(Date:10/29/2014)... 2014, Beaverton, OR) New research presented at ... Conference in Houston, TX showed for the first ... infection in women using a readily available nutritional ... presented by Dr. Judith A. Smith, Pharm.D., associate ... Reproductive Sciences at The University of Texas Health ...
(Date:10/29/2014)... nanoparticles is all the rage. Thousands of scientists worldwide ... of whether titanium dioxide nanoparticles from sun creams can ... carbon nanotubes from electronic products are as hazardous for ... nanoparticles in food can get into the blood via ... research funds are flowing – and the number of ...
Breaking Biology News(10 mins):Ion adsorption matter in biology 2HPV infections in women eradicated by AHCC, Japanese mushroom extract 2Nanosafety research: The quest for the gold standard 2Nanosafety research: The quest for the gold standard 3
(Date:10/30/2014)... Oct. 30, 2014  Ardelyx, Inc. (NASDAQ: ... on cardio-renal, gastrointestinal and metabolic diseases, today announced ... results on Thursday, November 6, 2014. Following the ... live conference call and webcast at 4:30pm ET ... a business update. The live webcast ...
(Date:10/30/2014)... On October 26th at the Mid ... leading applied stem cell research scientist Neil Riordan, ... talks on New Techniques for Enhancing Stem Cell ... Cells. , Dr. Riordan focused on historical medical ... AlphaGEMS that include: wound healing; inflammation and pain ...
(Date:10/30/2014)... James Sherley says he has been working towards ... technology since his days as a principal investigator at the ... 1990’s. Sherley founded the ASCTC as a new Boston ... intellectual property developed in Sherley’s research over the years since ... Technology (MIT), and more recently as a senior scientist at ...
(Date:10/30/2014)... Avure Technologies celebrates a year of success and the one-year ... of high volume High Pressure Processing (HPP) systems. , “We’re ... PackExpo this year, which is where we first announced the ... CEO at Avure. “Sales of the new Avure machine are ... challenges of market demand for higher throughput. We sold our ...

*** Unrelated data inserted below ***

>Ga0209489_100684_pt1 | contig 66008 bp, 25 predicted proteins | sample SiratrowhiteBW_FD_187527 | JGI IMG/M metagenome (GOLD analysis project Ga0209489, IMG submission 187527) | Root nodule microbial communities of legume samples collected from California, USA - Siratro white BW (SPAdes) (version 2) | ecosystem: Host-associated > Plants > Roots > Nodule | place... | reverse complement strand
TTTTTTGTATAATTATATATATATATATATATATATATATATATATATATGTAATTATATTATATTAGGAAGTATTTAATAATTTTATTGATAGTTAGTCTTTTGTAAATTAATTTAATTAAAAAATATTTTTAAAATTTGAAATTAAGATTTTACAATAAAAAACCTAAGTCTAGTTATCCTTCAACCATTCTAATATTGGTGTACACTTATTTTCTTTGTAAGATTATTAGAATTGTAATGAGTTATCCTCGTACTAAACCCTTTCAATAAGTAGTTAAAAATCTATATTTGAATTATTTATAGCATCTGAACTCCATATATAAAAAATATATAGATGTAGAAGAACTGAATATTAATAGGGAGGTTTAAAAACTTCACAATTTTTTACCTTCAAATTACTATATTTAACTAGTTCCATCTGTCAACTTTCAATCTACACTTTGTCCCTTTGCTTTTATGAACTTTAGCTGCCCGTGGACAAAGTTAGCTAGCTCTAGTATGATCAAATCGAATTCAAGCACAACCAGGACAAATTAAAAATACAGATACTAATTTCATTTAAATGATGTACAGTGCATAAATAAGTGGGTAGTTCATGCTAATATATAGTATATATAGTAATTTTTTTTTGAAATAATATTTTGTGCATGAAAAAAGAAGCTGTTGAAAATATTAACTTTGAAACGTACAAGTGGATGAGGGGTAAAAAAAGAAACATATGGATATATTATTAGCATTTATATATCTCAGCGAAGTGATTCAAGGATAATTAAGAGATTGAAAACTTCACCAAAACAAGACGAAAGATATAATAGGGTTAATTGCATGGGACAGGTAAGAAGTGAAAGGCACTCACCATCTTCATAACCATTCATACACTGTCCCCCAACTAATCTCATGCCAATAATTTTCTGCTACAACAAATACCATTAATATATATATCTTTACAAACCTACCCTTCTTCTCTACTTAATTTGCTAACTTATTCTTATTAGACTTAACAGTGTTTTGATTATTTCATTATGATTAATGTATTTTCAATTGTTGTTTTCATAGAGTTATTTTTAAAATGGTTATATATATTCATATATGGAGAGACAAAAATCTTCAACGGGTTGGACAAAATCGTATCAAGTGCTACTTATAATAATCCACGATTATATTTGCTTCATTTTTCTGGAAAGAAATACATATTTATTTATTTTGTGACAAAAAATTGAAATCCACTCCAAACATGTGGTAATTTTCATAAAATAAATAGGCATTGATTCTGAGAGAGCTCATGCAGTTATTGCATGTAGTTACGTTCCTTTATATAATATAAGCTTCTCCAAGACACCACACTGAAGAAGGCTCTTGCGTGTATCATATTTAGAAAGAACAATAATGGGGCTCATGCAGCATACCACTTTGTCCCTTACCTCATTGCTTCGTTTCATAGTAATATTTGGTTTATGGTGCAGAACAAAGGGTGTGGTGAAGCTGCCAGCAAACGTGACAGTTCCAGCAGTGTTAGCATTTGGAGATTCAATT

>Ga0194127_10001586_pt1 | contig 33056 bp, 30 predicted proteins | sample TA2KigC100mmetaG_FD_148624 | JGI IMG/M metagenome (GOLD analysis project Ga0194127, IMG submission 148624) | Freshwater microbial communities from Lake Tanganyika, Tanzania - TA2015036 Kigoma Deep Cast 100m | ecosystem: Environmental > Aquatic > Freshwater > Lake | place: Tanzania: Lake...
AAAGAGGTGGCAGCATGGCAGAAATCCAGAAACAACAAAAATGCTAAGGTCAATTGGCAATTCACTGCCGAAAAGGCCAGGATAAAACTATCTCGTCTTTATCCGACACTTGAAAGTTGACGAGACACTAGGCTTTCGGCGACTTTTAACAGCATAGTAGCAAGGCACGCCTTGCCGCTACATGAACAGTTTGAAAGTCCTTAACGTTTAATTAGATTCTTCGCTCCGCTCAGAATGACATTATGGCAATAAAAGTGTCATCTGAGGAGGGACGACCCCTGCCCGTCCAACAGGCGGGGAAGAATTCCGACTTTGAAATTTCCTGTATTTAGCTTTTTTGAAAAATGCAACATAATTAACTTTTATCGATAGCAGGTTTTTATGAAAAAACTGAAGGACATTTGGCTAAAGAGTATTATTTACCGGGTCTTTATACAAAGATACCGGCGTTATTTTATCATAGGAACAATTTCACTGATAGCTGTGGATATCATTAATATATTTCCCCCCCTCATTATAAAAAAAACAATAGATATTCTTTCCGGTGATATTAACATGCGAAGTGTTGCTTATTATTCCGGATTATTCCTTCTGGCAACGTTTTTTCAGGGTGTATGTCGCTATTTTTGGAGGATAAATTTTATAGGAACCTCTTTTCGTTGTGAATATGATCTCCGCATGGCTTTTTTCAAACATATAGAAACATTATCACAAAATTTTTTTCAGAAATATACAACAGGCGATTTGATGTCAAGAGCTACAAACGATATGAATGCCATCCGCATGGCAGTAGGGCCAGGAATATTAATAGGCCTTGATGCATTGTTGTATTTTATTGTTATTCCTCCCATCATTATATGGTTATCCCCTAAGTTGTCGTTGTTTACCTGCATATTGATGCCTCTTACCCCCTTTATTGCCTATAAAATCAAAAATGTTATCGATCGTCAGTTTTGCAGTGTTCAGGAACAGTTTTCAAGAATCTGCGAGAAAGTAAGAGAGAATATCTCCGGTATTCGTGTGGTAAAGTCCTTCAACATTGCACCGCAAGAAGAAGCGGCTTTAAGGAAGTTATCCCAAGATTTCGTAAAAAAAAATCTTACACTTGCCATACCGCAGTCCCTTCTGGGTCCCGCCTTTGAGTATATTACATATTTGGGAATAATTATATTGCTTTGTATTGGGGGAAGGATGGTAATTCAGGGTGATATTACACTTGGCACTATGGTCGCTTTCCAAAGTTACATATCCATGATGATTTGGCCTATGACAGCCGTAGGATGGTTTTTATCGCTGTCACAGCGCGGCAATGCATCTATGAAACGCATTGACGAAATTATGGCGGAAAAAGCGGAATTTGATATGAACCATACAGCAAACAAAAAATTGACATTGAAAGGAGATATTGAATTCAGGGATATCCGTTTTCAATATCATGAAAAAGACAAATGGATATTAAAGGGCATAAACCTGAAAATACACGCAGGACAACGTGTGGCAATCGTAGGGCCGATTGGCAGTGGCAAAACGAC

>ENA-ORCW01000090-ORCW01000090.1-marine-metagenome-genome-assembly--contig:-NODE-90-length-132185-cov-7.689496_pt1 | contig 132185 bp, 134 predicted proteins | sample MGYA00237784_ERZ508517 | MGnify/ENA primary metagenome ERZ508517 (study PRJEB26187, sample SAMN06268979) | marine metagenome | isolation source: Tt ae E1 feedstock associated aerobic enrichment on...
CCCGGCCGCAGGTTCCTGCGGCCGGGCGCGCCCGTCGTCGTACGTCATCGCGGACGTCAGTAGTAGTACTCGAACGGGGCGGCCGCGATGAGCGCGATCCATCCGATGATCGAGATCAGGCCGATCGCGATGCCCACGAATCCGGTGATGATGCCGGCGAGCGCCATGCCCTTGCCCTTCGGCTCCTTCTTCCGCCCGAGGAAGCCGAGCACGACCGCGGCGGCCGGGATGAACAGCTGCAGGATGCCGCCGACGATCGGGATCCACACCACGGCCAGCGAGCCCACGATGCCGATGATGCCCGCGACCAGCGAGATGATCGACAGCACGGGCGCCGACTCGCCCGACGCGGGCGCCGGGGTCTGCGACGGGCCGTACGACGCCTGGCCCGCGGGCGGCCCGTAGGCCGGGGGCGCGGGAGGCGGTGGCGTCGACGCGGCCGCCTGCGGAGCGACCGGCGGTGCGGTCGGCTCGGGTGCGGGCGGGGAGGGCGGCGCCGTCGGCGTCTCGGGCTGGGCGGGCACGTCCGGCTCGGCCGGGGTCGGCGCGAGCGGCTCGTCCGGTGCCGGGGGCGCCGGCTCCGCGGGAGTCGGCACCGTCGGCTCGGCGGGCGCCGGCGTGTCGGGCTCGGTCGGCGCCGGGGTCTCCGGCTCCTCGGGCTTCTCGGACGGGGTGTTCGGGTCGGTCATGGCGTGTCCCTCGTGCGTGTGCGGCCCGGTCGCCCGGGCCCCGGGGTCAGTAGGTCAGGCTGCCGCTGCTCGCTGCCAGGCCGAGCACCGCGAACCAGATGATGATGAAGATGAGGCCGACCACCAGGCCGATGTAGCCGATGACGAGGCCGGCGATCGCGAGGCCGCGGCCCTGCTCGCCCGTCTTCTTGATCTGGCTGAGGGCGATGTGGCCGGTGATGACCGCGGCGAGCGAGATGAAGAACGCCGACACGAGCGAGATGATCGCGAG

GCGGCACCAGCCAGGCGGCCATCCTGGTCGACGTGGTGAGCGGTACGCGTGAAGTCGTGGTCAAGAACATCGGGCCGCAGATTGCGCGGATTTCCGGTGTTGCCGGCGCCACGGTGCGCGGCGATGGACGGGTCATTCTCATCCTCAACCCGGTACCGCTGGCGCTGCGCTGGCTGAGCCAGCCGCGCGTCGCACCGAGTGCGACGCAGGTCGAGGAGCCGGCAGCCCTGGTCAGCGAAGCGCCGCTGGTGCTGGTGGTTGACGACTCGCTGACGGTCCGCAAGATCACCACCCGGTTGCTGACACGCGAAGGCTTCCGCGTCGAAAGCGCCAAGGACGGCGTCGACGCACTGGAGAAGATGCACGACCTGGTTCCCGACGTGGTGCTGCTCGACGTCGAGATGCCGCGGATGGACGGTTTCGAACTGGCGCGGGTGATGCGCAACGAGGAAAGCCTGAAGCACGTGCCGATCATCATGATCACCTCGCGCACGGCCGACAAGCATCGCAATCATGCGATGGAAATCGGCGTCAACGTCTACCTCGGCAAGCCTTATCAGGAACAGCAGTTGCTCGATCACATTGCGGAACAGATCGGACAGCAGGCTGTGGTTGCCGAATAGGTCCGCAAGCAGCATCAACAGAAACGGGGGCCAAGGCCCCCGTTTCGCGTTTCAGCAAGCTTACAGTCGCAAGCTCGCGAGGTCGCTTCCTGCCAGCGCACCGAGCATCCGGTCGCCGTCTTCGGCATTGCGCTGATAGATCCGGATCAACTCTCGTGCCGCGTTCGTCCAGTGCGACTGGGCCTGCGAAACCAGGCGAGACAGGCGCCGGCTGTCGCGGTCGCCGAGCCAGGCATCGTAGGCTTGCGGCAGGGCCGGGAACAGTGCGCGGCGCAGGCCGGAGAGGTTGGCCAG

Breaking Biology Technology:Ardelyx to Report Third Quarter 2014 Financial Results on November 6, 2014 2Riordan-McKenna Institute Founders, Neil Riordan, PhD and Orthopedic Surgeon, Dr. Wade McKenna Present at the Mid American Regenerative and Cellular Medicine Showcase 2Riordan-McKenna Institute Founders, Neil Riordan, PhD and Orthopedic Surgeon, Dr. Wade McKenna Present at the Mid American Regenerative and Cellular Medicine Showcase 3Riordan-McKenna Institute Founders, Neil Riordan, PhD and Orthopedic Surgeon, Dr. Wade McKenna Present at the Mid American Regenerative and Cellular Medicine Showcase 4Boston’s Adult Stem Cell Technology Center, LLC Introduces A New Technology for Monitoring Previously Elusive Adult Stem Cells 2Boston’s Adult Stem Cell Technology Center, LLC Introduces A New Technology for Monitoring Previously Elusive Adult Stem Cells 3Boston’s Adult Stem Cell Technology Center, LLC Introduces A New Technology for Monitoring Previously Elusive Adult Stem Cells 4In High Demand: New High Pressure Processing (HPP) System with Maximum Throughput Drives Strong Sales 2In High Demand: New High Pressure Processing (HPP) System with Maximum Throughput Drives Strong Sales 3
Cached News: